By moving toward more sustainable practices, manufacturers can ultimately reduce costs, find greater efficiencies, attract both consumers and employees and help the planet in the process. But it’s not easy. At USC Consulting Group, we’re the experts on helping companies become more efficient, effective and profitable. With more than 55 years behind us, we’ve seen trends come and go. The key is turning challenges into opportunities. Get in touch to find out more.

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How’s your supply chain running these days? If you’re like most manufacturers, you’re still experiencing challenges. Big challenges. The pandemic threw the worldwide supply chain into chaos and it hasn’t yet recovered, but the truth is, there have always been supply chain issues bedeviling the industry. The pandemic just exacerbated what already had the potential to go wrong and uncovered new problems lurking just below the surface.

Just-in-time strategies, which were (and continue to be) popular methods of having just the right amount of inventory on hand at any given time, left manufacturers vulnerable to supply chain disruptions. The increasing complexity of global supply chains didn’t help the situation, nor did the pervasive lack of visibility into supply chains themselves.

What are manufacturers facing this year in terms of their supply chain? Let’s take a look at these issues, and examine some ways USC can help.

Manufacturers supply chain challenges for 2024

Materials shortages. Global instability, the lingering effects of the pandemic and other factors are leading to shortages of raw materials and components. Production delays, increased costs and unhappy customers are the result. And speaking of costs…

Rising freight costs. As fuel prices ride the same roller coaster we’re all seeing at the gas pump, and labor shortages and ongoing congestion at ports collide, it means costs to get those components and materials are going up, eating into your profits. And speaking of labor shortages…

Labor shortages. This problem is ongoing, and we have to say, it’s one thing that wasn’t caused by the pandemic. Manufacturing workers are aging and retiring, and there isn’t a large pipeline of younger people with the skills to replace them. It means reduced output and productivity, dwindling motivation and drive, and the loss of institutional knowledge.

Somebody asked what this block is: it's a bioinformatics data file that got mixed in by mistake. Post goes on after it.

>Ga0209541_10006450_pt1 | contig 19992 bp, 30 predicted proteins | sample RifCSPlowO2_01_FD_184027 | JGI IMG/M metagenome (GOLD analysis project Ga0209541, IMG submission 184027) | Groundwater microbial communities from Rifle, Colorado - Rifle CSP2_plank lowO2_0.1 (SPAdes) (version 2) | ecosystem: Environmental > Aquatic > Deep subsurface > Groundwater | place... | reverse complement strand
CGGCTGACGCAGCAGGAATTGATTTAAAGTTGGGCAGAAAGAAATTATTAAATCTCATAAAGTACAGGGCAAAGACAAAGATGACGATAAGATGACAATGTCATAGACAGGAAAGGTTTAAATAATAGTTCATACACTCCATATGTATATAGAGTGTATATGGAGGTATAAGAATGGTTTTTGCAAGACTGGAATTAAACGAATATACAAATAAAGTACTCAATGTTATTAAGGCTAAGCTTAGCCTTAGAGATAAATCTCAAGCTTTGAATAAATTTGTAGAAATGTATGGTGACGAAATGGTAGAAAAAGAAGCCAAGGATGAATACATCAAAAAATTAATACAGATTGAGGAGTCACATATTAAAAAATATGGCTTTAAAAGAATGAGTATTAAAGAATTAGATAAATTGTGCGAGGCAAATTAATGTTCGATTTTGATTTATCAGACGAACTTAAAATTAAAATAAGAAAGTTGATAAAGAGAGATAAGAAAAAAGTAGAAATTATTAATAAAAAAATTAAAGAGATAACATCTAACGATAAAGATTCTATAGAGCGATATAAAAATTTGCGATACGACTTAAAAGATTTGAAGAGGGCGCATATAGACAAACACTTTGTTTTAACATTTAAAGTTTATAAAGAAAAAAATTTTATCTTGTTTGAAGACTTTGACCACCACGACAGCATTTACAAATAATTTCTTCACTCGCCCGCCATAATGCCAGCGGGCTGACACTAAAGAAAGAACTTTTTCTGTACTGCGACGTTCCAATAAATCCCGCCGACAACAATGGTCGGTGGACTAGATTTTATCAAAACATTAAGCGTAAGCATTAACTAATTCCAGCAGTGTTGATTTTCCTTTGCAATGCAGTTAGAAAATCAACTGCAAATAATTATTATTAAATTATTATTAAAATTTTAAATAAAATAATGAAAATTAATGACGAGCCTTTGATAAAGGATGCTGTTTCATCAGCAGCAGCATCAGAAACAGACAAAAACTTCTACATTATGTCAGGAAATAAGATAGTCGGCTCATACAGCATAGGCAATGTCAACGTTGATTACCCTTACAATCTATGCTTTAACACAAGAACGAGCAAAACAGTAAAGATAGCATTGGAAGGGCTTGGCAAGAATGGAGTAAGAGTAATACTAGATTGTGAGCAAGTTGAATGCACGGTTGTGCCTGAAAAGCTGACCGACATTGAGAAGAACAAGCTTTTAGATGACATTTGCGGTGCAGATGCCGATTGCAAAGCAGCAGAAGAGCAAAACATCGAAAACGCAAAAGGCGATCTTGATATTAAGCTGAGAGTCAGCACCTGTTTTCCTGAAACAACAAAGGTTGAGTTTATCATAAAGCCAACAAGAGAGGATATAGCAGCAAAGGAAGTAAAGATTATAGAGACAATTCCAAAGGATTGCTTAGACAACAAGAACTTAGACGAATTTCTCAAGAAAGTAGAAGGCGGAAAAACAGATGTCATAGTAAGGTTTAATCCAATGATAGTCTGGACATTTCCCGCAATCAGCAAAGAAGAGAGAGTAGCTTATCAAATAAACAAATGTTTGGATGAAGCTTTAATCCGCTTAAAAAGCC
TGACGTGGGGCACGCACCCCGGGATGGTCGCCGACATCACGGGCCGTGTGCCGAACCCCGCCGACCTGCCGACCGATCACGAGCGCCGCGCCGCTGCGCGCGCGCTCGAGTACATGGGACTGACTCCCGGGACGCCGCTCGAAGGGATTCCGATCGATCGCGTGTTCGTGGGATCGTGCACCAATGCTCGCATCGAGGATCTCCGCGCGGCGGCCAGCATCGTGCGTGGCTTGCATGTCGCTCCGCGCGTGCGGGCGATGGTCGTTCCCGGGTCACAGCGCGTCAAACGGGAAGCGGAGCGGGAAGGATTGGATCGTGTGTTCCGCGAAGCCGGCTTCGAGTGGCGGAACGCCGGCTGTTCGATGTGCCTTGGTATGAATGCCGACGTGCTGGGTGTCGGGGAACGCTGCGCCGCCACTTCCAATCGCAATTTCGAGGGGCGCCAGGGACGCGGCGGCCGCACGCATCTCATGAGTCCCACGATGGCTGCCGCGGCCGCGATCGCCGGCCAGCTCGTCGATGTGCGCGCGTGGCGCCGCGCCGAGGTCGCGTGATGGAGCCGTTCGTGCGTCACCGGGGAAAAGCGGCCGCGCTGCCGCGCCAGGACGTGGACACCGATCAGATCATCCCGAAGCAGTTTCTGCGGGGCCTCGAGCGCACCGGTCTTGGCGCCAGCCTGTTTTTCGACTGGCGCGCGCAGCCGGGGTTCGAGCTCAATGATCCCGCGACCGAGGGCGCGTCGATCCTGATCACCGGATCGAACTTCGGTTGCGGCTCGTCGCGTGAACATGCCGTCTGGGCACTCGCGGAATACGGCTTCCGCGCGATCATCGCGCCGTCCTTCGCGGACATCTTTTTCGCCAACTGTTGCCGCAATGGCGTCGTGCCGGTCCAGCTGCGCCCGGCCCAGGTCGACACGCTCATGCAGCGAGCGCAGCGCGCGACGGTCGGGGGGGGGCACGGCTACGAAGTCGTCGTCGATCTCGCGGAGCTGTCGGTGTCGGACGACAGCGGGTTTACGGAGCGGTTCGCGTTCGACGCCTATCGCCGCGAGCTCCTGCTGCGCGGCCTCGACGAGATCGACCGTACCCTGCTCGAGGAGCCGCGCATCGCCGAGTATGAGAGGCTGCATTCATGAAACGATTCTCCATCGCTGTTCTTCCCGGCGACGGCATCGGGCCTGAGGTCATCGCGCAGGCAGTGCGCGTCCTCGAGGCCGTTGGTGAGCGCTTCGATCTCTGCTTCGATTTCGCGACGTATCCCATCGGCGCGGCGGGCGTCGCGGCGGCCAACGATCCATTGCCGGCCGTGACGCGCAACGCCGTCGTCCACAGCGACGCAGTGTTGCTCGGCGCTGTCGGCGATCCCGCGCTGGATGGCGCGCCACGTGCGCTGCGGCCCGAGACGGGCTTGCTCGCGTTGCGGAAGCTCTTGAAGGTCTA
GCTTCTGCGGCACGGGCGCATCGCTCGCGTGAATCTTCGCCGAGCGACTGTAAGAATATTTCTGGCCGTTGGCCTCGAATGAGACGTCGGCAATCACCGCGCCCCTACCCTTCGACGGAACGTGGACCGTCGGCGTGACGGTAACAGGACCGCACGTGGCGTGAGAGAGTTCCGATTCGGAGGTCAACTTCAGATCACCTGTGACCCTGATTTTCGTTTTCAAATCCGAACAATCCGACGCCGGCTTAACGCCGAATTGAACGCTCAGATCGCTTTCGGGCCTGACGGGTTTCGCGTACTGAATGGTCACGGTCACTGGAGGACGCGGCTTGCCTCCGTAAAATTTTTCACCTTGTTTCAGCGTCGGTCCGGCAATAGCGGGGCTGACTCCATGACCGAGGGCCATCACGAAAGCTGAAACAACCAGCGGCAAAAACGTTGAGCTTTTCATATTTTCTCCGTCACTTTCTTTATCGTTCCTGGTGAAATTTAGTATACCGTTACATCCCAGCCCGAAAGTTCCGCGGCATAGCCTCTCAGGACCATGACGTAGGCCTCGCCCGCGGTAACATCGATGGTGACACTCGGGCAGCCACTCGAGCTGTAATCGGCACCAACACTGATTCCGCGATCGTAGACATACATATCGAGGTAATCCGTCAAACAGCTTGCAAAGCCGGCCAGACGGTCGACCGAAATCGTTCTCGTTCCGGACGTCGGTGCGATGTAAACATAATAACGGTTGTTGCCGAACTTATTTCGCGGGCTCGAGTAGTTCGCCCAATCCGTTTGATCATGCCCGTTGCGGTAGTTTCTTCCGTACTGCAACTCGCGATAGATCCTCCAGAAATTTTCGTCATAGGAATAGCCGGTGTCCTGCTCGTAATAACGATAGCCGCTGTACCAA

DRIP. It stands for data rich, information poor. When you’re talking about the supply chain, it means you need to use data to its fullest. Outdated inventory systems won’t cut it.

Tactics that can help

Diversifying supply chains. Having too many eggs in one basket has proven costly when that basket falls apart. Reliance on any one supplier, especially if that supplier is overseas, is becoming yesterday’s strategy that is just not working in today’s market.

Reshoring. Supply chain disruption, ongoing global instability, higher costs (including higher labor costs in China), increased lead times and more hassles are leading companies to reconsider foreign sources. Many are already doing it. Yahoo Finance reported in June 2023 that 80% of manufacturers are now considering or acting on reshoring some or all of their production. A couple of quick examples: General Motors invested $7 billion in production facilities in Michigan to not just manufacture electric vehicles but the batteries that power them. Intel invested $20 billion in a new semiconductor manufacturing plant in Ohio, and is investing $30 billion for a similar facility in Arizona. Some manufacturers are “nearshoring,” bringing production closer to home, from China to Mexico, say. Not only will this reduce lead times, improve quality control and leave companies less vulnerable to global unrest, it will also create jobs here at home.

SIOP. We laud this tactic often because it really does improve efficiency, but in the age of supply chain disruption, it’s crucial. Sales, Inventory and Operations Planning (SIOP) is a collaborative process that aligns all departments. It involves using inventory as a strategic tool, demand management and supply planning, giving you the ability to capture, analyze, integrate and interpret data to give you a strategic advantage.

Learn more about SIOP in our free eBook, Sales, Inventory and Operations Planning: It’s About Time.

Solid training. The labor shortage isn’t going away, and we’re finding that many manufacturers are investing in training, ensuring that everyone is doing the job the same way, with rock-solid operating procedures. It’s a powerful way to keep institutional knowledge within your facilities, instead of losing it when people retire.

At USC Consulting Group, we have over 55 years of experience helping manufacturers ramp up their efficiency, production and operations. It’s especially crucial to be firing on all cylinders during challenging times… and we’re in them, right now. Give us a call and let’s talk about how we can help.